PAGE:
As regular CFZ-watchers will know, for some time Corinna has been doing a column for Animals & Men and a regular segment on On The Track... particularly about out-of-place birds and rare vagrants. There seem to be more and more bird stories from all over the world hitting the news these days so, to make room for them all - and to give them all equal and worthy coverage - she has set up this new blog to cover all things feathery and Fortean.

Friday, 13 April 2018

Avoid south-facing birdhouses – for the nestlings’ sake

Date:  April 4, 2018
Source:  Lund University

Ten-day-old baby birds are able to maintain their regular body temperature despite nest box temperatures of 50C° or above. Researchers at Lund University in Sweden can now show that nestlings pay a high price for regulating their body temperature: they grow less. Therefore, the recommendation when putting up a nest box should be to avoid hot, south-facing locations and choosing a spot in the shade.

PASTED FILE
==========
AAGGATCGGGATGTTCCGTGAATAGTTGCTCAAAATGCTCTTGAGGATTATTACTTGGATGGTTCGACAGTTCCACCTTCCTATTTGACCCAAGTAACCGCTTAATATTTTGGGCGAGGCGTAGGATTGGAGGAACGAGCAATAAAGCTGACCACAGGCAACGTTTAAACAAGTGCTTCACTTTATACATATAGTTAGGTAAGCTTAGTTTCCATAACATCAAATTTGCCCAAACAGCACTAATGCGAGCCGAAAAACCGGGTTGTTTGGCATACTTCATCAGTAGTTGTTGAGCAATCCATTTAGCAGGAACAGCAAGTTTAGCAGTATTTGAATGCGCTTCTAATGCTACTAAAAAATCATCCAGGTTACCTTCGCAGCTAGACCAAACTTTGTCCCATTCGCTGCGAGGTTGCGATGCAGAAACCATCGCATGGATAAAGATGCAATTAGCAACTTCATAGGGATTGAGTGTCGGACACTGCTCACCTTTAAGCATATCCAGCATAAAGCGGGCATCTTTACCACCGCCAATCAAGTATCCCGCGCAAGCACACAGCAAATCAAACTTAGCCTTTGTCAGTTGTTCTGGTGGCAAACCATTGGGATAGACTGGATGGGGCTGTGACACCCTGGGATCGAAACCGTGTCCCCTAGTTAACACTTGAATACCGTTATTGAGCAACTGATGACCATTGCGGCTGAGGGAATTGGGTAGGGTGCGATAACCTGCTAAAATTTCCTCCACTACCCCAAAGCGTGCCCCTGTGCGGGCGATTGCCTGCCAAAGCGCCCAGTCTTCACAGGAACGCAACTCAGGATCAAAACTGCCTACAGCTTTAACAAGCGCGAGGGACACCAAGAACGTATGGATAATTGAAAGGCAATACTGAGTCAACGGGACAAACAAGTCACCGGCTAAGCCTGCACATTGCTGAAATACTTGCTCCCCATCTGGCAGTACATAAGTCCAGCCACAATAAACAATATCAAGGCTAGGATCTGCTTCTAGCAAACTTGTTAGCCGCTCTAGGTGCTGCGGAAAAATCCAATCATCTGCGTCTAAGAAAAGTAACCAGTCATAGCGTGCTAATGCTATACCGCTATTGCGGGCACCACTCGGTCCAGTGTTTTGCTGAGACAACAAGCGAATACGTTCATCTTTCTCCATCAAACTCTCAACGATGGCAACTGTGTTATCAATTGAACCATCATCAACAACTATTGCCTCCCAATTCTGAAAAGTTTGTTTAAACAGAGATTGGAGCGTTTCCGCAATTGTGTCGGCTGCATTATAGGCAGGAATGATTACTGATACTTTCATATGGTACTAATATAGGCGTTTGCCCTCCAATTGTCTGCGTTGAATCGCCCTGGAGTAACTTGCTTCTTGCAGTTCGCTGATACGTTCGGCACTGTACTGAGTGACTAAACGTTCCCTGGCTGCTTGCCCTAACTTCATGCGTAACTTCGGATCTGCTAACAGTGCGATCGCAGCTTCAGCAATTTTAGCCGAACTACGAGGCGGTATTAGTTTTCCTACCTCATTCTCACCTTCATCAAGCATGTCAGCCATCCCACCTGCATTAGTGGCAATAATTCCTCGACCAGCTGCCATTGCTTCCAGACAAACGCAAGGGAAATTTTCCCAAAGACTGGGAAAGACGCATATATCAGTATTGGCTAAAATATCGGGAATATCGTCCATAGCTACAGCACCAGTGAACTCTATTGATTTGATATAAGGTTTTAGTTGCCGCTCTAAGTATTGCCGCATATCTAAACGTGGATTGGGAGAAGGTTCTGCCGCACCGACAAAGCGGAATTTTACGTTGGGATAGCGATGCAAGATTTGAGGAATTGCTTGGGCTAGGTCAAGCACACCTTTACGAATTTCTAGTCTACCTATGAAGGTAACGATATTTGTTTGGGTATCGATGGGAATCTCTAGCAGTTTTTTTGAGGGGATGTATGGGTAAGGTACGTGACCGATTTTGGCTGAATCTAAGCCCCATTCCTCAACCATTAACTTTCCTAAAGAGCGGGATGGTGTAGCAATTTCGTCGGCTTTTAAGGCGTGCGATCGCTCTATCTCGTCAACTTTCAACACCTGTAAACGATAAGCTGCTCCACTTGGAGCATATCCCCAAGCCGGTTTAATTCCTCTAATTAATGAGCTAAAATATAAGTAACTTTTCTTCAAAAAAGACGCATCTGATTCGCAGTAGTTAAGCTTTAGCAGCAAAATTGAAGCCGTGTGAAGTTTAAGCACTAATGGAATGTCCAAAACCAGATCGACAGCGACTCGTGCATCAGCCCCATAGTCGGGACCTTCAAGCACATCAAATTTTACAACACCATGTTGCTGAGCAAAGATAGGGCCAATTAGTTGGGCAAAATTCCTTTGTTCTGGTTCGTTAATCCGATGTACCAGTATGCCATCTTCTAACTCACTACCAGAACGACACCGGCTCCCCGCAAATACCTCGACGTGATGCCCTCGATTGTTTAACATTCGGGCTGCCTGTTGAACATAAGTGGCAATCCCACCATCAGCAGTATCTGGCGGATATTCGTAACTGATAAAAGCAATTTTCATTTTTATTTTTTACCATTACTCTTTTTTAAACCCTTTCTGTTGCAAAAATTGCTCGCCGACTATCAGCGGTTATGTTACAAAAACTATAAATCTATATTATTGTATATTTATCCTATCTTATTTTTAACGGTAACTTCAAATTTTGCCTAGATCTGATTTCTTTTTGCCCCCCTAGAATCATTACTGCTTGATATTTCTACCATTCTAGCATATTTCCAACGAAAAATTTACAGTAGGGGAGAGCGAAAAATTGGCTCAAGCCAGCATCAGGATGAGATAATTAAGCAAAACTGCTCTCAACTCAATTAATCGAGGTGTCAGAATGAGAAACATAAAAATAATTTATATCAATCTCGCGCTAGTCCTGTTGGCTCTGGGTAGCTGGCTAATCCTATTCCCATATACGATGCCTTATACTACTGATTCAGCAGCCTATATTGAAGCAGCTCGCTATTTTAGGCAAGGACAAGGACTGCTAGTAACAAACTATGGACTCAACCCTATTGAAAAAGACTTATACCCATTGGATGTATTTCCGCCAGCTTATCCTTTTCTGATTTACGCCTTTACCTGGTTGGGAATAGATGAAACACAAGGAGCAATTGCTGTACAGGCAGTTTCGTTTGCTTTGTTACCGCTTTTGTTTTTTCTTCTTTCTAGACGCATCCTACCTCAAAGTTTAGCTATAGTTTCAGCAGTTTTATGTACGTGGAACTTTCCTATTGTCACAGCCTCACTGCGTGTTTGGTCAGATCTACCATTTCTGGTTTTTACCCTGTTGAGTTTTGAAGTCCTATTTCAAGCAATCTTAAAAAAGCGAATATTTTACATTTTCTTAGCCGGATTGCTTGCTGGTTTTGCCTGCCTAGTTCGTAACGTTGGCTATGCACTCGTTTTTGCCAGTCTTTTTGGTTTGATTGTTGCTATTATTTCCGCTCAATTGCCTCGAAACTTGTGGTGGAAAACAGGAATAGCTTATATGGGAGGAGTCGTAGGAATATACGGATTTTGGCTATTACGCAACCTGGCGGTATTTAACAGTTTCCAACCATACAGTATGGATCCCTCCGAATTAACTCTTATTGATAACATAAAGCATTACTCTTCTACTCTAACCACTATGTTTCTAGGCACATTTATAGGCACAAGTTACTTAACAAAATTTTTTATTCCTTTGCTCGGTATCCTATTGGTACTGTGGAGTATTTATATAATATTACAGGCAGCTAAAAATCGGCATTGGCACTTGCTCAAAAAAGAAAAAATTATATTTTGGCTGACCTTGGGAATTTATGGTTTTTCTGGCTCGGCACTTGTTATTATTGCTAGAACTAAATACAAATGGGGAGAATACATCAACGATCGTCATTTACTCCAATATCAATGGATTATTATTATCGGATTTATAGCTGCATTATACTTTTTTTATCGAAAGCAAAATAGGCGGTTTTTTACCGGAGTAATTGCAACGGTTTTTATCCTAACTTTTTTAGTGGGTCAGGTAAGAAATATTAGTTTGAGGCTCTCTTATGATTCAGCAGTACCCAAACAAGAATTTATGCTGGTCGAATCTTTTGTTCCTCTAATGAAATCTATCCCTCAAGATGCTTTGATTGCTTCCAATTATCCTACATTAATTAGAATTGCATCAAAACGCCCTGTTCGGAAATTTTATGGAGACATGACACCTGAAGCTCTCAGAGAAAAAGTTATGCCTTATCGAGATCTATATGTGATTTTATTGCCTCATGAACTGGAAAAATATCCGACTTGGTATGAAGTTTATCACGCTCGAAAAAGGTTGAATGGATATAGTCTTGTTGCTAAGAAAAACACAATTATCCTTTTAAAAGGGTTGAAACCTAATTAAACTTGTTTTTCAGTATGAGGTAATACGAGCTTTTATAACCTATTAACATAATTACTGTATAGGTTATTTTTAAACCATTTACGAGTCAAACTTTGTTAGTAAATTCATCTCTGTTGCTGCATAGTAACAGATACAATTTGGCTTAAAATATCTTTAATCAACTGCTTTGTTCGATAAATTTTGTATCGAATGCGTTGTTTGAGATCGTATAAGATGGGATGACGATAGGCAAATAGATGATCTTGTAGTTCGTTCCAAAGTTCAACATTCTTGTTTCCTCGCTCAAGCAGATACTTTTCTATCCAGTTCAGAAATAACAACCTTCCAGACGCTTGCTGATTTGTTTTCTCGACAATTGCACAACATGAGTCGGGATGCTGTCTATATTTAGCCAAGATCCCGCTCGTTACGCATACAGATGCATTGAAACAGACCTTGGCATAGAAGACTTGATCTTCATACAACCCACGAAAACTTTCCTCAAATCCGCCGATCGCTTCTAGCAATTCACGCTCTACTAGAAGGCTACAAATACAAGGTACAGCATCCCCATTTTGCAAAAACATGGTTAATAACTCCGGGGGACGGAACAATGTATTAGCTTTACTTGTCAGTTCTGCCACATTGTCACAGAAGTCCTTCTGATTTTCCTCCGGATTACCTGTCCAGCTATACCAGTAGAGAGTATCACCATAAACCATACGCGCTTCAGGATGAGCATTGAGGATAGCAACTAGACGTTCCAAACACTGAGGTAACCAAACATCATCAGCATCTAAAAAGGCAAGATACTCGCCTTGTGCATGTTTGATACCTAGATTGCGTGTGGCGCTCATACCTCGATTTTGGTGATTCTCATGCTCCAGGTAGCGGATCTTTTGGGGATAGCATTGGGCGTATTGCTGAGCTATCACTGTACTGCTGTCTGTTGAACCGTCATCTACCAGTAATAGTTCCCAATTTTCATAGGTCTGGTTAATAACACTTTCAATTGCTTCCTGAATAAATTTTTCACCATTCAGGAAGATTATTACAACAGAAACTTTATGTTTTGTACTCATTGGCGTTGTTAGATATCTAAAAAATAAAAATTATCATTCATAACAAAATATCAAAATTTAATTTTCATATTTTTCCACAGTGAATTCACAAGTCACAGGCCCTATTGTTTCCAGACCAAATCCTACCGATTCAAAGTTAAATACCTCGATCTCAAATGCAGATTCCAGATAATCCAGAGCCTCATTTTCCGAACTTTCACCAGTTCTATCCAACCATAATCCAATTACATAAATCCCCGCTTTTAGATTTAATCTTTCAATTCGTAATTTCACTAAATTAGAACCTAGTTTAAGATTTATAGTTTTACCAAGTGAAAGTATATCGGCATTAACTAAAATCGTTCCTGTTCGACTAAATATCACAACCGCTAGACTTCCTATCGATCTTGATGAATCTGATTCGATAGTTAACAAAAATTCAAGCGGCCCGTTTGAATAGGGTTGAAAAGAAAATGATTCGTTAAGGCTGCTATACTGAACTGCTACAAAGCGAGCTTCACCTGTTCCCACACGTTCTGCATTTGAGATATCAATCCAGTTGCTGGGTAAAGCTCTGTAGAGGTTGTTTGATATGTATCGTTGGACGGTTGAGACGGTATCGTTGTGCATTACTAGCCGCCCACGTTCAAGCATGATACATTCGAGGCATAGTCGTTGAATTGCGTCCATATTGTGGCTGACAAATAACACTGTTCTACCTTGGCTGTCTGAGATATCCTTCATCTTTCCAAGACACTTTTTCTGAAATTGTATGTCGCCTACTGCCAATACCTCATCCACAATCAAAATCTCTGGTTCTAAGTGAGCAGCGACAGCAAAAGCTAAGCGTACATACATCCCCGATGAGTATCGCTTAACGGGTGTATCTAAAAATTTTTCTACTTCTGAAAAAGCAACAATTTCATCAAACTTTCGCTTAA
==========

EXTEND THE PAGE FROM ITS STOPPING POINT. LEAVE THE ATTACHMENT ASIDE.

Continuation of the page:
The study examined how baby blue tits are affected by higher temperatures in the nest. The results show that growth suffers when they are forced to expend a large amount of their energy on maintaining a normal body temperature in a hot nest box.

"We have studied baby blue tits, but our results are likely to apply to other small hole-nesting birds in similar environments and climates," explains Fredrik Andreasson, biologist at Lund University.

He has some practical advice for those putting up a nest box:

"Don't place it in a south-facing position, as that is where it will be hottest. If possible, you should choose a place in the shade."

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